Near Fort Oglethorpe in Catoosa County, Georgia — The American South (South Atlantic)
6th Ohio Infantry
Text on the front side of the monument:
Text on the back side of the monument:
This Regiment was organized at Cincinnati, April 19, 1861, for three months. Reorganized June 18, 1861, for three years, went into action here Colonel Nicholas L. Anderson commanding, at 12:30 p.m. September 19, 1863. After several hours the troops to the right gave way and it was ordered to the right and rear to their support, and went into action again near the Brotherton House.
September 20, about 7:00 a.m. was in double column in reserve with the Brigade in Kelly's Field. Between 9:00 and 10:00 a.m. was ordered to reinforce the troops on the left of Baird's Division: about 2:00 p.m. went into position behind the barricades east of the south end of Kelly's Field; remained in this position till ordered to retire to Rossville. Colonel Anderson was wounded on the 19th the command thereafter devolved on Major Erwin.
Number engaged 354: Loss, killed 13: wounded 102: captured or
Erected 1894 by the State of Ohio. (Marker Number MT-952.)
Topics. This historical marker is listed in these topic lists: Parks & Recreational Areas • War, US Civil. A significant historical date for this entry is September 20, 1863.
Location. 34° 55.071′ N, 85° 15.406′ W. Marker is near Fort Oglethorpe, Georgia, in Catoosa County. Marker can be reached from Brotherton Road east of LaFayette Road, on the right when traveling east. This monument is located in the national park that preserves the site of the Chickamauga Battlefield, a moderate walking distance south of one of the park's secondary east to west roadways, along a marked park walking trail. Touch for map. Marker is in this post office area: Fort Oglethorpe GA 30742, United States of America. Touch for directions.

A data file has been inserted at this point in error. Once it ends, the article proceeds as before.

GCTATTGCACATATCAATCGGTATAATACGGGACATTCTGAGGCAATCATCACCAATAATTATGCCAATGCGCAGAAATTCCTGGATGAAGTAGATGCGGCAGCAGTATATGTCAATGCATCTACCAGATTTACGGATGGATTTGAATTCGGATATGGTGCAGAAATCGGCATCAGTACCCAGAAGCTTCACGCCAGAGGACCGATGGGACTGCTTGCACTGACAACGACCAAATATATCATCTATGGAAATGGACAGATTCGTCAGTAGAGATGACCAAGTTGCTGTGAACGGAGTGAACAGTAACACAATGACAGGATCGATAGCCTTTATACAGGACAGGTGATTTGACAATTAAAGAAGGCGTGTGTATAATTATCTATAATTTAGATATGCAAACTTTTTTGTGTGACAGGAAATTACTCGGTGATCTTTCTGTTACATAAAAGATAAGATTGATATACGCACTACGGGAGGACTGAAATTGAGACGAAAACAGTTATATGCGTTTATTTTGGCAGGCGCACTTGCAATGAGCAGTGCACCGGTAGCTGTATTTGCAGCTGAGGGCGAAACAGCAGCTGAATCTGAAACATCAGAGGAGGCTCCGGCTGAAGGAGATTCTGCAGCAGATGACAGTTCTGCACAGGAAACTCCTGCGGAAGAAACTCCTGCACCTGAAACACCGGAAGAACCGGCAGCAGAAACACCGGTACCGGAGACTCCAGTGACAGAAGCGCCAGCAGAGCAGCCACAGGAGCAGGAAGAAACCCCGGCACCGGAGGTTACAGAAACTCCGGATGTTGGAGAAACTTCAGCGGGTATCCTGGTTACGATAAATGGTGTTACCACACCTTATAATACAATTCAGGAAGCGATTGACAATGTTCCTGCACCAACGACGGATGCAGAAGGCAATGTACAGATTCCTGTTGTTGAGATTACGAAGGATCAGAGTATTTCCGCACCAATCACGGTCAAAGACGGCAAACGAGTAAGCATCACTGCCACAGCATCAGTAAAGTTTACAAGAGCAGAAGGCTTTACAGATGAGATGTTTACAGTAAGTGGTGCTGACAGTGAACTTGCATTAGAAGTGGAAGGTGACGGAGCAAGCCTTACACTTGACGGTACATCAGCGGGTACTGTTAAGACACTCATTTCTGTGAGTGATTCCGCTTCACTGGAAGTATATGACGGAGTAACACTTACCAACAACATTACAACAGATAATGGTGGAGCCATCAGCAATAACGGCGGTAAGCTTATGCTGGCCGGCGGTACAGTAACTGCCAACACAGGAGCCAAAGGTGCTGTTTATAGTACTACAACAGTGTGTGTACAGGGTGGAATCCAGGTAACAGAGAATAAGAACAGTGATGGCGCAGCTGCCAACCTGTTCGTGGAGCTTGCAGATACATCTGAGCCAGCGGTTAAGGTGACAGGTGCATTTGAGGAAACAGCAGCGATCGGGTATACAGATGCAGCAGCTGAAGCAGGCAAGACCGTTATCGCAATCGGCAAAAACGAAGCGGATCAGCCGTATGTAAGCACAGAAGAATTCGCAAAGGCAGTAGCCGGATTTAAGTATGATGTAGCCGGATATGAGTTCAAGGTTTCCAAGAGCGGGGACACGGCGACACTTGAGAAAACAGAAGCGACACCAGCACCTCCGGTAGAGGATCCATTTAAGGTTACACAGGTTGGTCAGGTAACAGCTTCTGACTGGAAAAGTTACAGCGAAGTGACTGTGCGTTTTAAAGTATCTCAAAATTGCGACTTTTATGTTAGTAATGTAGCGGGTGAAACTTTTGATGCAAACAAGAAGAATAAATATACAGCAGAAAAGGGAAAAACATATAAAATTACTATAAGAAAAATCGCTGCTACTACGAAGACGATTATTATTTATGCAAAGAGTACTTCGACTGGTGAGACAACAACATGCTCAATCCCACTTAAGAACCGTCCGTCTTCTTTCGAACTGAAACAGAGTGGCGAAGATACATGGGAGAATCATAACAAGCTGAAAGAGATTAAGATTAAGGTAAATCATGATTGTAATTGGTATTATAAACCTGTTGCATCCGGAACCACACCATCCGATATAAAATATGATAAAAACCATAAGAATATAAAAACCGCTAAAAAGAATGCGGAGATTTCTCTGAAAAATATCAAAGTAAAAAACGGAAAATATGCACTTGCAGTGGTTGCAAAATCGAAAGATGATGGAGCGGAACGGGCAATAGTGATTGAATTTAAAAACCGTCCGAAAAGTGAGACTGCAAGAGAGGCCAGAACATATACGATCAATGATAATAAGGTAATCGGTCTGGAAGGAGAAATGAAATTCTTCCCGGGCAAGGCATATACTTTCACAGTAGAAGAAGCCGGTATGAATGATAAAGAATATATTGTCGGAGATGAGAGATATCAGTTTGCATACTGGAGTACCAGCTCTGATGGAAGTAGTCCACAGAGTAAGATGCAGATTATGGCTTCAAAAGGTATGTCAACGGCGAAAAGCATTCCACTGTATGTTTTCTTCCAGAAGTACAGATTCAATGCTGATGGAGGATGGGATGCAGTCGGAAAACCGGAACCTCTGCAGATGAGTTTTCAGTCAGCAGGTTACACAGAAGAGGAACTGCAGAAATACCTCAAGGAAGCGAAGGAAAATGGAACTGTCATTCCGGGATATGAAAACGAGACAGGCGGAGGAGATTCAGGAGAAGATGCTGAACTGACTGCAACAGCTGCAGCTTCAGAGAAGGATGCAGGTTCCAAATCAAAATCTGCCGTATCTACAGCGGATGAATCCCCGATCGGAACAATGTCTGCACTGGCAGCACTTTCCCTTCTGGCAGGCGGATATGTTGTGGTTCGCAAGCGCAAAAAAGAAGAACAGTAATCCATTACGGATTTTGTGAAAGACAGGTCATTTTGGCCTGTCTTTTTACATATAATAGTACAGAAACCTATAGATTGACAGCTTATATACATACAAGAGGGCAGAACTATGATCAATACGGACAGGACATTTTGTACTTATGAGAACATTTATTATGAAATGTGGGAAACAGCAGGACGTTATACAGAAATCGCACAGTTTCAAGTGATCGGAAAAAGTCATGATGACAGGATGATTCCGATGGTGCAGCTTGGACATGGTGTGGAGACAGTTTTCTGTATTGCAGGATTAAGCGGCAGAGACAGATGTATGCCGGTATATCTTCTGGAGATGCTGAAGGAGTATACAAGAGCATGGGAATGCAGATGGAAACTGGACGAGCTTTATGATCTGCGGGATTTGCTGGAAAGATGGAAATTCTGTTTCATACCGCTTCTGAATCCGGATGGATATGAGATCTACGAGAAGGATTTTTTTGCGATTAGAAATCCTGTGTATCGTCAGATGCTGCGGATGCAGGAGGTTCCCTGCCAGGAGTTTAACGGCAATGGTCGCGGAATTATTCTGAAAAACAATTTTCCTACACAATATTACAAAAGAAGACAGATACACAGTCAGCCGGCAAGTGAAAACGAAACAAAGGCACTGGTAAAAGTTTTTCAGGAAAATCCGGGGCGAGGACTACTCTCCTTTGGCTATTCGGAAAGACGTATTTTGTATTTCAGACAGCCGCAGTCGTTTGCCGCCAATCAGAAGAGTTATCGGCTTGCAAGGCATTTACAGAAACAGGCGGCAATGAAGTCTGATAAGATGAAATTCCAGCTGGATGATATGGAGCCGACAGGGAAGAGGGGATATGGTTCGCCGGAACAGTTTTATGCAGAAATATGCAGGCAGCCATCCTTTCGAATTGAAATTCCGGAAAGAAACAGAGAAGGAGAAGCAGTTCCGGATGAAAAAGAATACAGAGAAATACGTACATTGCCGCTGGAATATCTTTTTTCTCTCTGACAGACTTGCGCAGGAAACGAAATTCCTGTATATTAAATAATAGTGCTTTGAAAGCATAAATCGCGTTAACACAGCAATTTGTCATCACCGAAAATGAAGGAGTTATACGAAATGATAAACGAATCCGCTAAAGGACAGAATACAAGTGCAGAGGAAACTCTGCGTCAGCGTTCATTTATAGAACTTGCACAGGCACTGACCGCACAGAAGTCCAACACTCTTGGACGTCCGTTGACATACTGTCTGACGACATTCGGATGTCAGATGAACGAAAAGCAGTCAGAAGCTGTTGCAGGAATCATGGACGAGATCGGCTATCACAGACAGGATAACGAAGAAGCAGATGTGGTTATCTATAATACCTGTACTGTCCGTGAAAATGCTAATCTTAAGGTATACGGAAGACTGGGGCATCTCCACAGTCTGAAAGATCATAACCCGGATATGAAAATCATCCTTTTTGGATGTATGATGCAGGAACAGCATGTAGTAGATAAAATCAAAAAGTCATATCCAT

Other nearby markers. At least 8 other markers are within walking distance of this marker. Robertson's Brigade (a few steps from this marker); 36th Indiana Infantry (within shouting distance of this marker); 84th Illinois Infantry (within shouting distance of this marker); Gregg's Brigade (within shouting distance of this marker); Johnson's Division (within shouting distance of this marker); Gen. Bushrod R. Johnson (within shouting distance of this marker); Law's Brigade (within shouting distance of this marker); Benning's Brigade (about 300 feet away, measured in a direct line). Touch for a list and map of all markers in Fort Oglethorpe.
More about this marker. According to the description information provided by the National Park Service, the marker is, “6' x 6' x 16'6", the monument consists of granite soldier at parade rest on an elaborate pedestal. Double-step rock-faced base; mid-section articulated with blind arches; state seal in peaked cap; castellations below sculpted soldier."
The National Park Service also identifies C. H. Niehaus as being the sculptor of this monument and Thomas W. Fox of Cincinnati, Ohio as being the Architect.
In locating this monument I used the "Chickamauga Battlefield" map, that I purchased at the Chickamauga and Chattanooga National Military Park, Visitor Center, to determine both the marker number for this monument and the monument's location in relation to the rest of the park's monuments, markers, and tablets. According to the map it provides the, "numerical listing of all monuments, markers, and tablets on the Chickamauga Battlefield (using the Chick-Chatt NMP Monument Numbering System).”
Credits. This page was last revised on October 14, 2020. It was originally submitted on August 16, 2018, by Dale K. Benington of Toledo, Ohio. This page has been viewed 128 times since then and 16 times this year. Photos: 1, 2, 3, 4, 5, 6, 7, 8. submitted on August 16, 2018, by Dale K. Benington of Toledo, Ohio.